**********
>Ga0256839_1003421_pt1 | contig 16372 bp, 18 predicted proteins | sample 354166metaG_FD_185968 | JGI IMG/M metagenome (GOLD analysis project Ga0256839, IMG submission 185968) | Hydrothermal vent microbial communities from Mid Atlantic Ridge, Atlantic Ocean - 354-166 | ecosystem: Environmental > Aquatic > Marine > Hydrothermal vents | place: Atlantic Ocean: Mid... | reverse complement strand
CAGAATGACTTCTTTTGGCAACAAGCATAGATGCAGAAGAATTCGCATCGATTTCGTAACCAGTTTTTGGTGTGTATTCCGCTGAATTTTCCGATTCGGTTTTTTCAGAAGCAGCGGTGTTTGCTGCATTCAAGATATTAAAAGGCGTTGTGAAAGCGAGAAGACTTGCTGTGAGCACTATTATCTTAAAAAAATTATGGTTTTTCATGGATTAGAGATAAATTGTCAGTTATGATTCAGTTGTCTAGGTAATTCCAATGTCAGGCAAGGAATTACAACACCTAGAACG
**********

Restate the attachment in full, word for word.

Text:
>Ga0256839_1003421_pt1 | contig 16372 bp, 18 predicted proteins | sample 354166metaG_FD_185968 | JGI IMG/M metagenome (GOLD analysis project Ga0256839, IMG submission 185968) | Hydrothermal vent microbial communities from Mid Atlantic Ridge, Atlantic Ocean - 354-166 | ecosystem: Environmental > Aquatic > Marine > Hydrothermal vents | place: Atlantic Ocean: Mid... | reverse complement strand
CAGAATGACTTCTTTTGGCAACAAGCATAGATGCAGAAGAATTCGCATCGATTTCGTAACCAGTTTTTGGTGTGTATTCCGCTGAATTTTCCGATTCGGTTTTTTCAGAAGCAGCGGTGTTTGCTGCATTCAAGATATTAAAAGGCGTTGTGAAAGCGAGAAGACTTGCTGTGAGCACTATTATCTTAAAAAAATTATGGTTTTTCATGGATTAGAGATAAATTGTCAGTTATGATTCAGTTGTCTAGGTAATTCCAATGTCAGGCAAGGAATTACAACACCTAGAACG